Lynne Malcolm: Hi, it’s All in the Mind on RN, I’m Lynne Malcolm with a brand new line-up of programs exploring the brain, the mind and human behaviour for 2019. Today we explore some difficult emotions that aren’t often talked about, and this is what they physically feel like in your body.
Joseph Burgo: The classic symptoms are gaze aversion. You often drop your head and look away. You have a brief confusion of thought. There’s a desire to escape, and it’s usually accompanied by a feeling of heat, blushing in the face, neck or chest. And as I said, those could be really mild and fleeting, just a second and they’re gone, or they could just go on and on in a way that feels like tournament.
Lynne Malcolm: Dr Joseph Burgo, clinical psychologist and author is talking about shame, which is also the title of his latest book. Most of us do what we can to avoid feeling a sense of shame, but Joseph Burgo suggests that if we can gain a better insight into it we can use shame as a tool to help us understand ourselves and our relationships with others better.
Joe, at the beginning of the book you talk about how people tend to perceive shame and embarrassment as two quite distinct emotions, shame being the more potent, destructive emotion, and embarrassment being perhaps more minor or trivial. How do you understand or conceive shame as a spectrum, I guess, of emotions?
Joseph Burgo: I think of shame as a family of emotions. They all share a painful awareness of self. So the shame family of emotions are all those feelings where we feel bad about ourselves. It could be very brief and mild, we call that embarrassment. Or it could be deep and lasting, we call that humiliation. But they all share this painful awareness of self. That is, when we feel an emotion in the shame family our self comes into focus in a way that feels bad. I will say in advance that human beings everywhere in every culture and on every continent feel shame in exactly this same way, so it’s genetically encoded, we all feel it the same way.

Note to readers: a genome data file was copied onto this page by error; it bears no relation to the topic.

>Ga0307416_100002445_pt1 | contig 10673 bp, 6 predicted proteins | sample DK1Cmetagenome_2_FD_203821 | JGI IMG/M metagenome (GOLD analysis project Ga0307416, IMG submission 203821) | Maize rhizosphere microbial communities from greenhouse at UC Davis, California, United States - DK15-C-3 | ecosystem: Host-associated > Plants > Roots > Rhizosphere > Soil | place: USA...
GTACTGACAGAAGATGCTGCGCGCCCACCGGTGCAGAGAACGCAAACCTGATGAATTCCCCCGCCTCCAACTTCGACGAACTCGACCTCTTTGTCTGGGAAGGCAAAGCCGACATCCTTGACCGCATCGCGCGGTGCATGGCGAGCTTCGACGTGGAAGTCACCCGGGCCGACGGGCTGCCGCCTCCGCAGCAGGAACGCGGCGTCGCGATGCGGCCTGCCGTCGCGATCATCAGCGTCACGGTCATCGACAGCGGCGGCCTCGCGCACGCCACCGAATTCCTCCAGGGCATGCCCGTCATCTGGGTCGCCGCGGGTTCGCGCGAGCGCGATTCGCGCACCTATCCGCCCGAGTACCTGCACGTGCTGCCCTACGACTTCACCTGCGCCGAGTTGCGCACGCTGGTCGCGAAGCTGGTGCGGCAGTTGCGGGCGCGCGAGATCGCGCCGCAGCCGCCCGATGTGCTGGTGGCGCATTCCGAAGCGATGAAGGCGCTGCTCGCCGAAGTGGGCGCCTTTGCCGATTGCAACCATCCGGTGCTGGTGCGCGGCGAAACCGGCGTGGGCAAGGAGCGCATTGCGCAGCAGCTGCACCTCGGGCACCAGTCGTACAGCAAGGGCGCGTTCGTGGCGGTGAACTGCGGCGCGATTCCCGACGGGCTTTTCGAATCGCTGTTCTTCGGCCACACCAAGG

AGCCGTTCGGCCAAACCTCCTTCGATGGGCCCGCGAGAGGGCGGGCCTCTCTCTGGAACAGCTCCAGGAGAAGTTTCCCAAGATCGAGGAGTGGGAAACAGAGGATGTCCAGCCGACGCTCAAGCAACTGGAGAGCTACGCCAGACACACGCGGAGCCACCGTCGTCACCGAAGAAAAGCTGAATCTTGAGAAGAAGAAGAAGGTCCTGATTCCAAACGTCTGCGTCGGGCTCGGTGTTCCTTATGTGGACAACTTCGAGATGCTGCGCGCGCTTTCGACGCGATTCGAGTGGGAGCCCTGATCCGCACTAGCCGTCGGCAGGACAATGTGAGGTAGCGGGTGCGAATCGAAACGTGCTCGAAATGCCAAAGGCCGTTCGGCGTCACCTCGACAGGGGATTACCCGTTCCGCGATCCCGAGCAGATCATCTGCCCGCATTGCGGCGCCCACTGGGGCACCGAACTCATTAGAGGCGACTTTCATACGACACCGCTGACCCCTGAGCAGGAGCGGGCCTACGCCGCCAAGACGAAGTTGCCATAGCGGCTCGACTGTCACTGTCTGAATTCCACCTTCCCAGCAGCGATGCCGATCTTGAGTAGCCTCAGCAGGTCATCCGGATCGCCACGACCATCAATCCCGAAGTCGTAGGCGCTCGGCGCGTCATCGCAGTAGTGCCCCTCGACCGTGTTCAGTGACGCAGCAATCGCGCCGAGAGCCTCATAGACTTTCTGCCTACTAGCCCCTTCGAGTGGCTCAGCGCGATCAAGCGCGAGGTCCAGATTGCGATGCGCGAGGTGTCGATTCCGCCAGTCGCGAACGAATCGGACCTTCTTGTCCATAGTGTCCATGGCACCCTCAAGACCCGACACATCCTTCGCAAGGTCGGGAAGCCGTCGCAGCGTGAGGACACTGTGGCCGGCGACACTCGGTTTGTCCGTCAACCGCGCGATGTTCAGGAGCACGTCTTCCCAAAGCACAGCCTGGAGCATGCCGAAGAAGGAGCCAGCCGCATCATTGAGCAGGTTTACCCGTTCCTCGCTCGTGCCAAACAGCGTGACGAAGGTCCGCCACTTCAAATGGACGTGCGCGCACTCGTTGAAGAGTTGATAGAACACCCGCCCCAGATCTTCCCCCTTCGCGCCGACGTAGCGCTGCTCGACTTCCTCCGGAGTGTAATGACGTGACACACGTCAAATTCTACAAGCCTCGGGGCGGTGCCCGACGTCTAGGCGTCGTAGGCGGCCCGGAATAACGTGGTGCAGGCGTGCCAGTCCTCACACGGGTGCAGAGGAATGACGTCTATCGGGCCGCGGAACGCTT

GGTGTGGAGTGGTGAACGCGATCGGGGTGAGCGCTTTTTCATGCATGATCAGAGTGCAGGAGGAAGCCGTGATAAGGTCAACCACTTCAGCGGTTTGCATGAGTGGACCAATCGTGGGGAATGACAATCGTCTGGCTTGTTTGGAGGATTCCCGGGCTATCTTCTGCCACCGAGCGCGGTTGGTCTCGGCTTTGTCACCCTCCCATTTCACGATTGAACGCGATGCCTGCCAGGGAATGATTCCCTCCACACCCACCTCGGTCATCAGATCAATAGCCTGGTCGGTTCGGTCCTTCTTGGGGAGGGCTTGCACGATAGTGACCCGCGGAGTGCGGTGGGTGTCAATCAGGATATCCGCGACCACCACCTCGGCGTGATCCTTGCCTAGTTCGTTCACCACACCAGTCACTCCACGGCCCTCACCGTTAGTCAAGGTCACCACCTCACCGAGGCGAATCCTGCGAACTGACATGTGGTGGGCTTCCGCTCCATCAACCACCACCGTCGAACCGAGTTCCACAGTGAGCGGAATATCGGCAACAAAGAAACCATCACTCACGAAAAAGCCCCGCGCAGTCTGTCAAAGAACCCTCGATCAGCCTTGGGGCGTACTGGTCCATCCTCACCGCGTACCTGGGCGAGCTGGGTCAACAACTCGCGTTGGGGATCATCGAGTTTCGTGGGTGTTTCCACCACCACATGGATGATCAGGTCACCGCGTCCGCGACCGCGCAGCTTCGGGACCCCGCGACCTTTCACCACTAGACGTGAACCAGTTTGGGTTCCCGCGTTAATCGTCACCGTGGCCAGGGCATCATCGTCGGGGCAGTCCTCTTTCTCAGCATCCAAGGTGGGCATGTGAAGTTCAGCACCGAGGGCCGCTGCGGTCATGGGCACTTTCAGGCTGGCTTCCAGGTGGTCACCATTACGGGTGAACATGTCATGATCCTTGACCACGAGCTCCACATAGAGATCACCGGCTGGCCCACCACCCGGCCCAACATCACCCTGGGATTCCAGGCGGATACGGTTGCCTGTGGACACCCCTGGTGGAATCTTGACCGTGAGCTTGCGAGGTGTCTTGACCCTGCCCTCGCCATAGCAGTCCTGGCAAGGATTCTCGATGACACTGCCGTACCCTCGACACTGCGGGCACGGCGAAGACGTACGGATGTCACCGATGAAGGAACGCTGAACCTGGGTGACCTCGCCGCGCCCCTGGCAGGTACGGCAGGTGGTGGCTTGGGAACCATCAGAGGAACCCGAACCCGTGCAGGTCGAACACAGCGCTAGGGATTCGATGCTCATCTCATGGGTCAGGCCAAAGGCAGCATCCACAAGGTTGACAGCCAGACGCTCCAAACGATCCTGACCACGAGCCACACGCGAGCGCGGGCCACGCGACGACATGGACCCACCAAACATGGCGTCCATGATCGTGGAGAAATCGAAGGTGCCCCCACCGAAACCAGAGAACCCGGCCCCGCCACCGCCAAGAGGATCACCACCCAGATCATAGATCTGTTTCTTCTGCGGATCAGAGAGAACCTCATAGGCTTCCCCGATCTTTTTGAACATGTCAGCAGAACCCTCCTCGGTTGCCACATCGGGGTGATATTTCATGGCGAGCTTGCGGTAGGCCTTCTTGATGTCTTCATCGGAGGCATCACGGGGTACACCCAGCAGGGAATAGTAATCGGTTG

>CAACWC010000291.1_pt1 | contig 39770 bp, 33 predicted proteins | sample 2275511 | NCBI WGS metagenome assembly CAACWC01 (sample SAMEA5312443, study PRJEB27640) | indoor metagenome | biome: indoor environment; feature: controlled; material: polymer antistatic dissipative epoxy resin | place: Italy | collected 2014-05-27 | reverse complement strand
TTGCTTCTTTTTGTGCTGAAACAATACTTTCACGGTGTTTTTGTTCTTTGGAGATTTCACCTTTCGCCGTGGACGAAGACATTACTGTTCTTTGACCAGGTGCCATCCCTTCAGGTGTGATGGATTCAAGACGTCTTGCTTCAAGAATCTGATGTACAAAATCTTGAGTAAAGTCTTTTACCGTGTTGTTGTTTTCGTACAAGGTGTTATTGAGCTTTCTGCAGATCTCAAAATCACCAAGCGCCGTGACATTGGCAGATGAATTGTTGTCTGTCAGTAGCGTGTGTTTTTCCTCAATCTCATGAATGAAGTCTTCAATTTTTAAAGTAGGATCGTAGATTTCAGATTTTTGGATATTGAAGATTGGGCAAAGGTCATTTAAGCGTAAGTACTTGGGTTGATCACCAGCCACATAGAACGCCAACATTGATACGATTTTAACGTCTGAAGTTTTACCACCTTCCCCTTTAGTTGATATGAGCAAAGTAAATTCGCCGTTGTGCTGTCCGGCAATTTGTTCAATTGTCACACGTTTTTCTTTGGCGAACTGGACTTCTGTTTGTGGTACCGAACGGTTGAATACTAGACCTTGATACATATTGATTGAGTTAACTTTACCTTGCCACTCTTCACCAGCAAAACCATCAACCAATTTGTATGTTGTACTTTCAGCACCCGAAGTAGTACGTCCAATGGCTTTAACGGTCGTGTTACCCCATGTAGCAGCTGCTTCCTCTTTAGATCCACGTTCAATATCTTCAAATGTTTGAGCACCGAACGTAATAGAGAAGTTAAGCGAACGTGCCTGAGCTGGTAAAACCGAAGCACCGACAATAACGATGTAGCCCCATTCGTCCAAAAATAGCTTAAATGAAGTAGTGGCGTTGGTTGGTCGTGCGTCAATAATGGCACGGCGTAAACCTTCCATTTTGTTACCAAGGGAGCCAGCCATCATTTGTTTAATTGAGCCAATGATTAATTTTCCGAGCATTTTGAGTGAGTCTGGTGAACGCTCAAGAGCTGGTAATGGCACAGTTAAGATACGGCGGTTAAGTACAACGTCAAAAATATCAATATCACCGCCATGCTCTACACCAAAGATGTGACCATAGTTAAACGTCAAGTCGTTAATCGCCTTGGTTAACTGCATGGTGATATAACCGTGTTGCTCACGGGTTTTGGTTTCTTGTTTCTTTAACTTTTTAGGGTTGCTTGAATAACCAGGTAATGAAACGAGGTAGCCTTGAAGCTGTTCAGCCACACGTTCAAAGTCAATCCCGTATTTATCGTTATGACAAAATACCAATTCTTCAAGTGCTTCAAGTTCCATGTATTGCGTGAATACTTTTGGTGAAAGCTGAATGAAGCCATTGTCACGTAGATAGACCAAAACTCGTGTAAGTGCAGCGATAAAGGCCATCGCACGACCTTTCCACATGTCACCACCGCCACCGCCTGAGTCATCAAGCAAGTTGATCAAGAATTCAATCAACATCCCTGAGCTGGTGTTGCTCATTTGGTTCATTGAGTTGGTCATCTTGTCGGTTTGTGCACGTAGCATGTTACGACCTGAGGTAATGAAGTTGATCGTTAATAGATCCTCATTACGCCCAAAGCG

Lynne Malcolm: In your work as a psychoanalyst, what areas of people’s lives do you see shame manifest most?
Joseph Burgo: Everywhere really. The whole middle of the book is addressing the ways that shame shows up in people’s lives in ways that it doesn’t necessarily look like shame. So what we call social anxiety would be better thought of as shame anxiety. And people spend a lot of time trying to avoid feeling that way, so they become withdrawn, they become shut-ins, they become very shy. That’s one way it shows up.
In relationships people avoid the possibility of rejection. That would be shaming, that would be hurtful, it would make you feel like you were unworthy, so people become on the one hand relationship phobic or they become promiscuous. Those ways that you avoid exposing yourself to the possibility of shame. Addiction is a lot about managing shame, especially alcoholism. Alcohol is…there’s a psychoanalyst Donald Nathanson who says that the primary purpose of alcohol is to release us from the bonds of shame. So people who indulge in alcohol and other kind of drugs often use it as a way to manage feelings of shame. I could go on and on, but that the whole middle of the book is about all the different ways that shame shows up in people’s lives that doesn’t necessarily look like shame.
Lynne Malcolm: So you talk about avoidance of shame, denial of shame and control of shame, all perhaps leading to some sort of…or in some cases a mental illness.
Joseph Burgo: I think we all to some degree try to avoid shame. Most of us will deny shame at one time or another, and we also try to control shame. Those are to some degree normal. It’s when they become chronic and pervasive attempts to manage the experience of shame, to such an extent they define our lives and our personalities, then they result in these mental disorders; addiction, social anxiety, masochism, self-hatred. These are ways in which the avoidance, strategies, the controlling strategies come to dominate people to such an extent that it becomes pathological.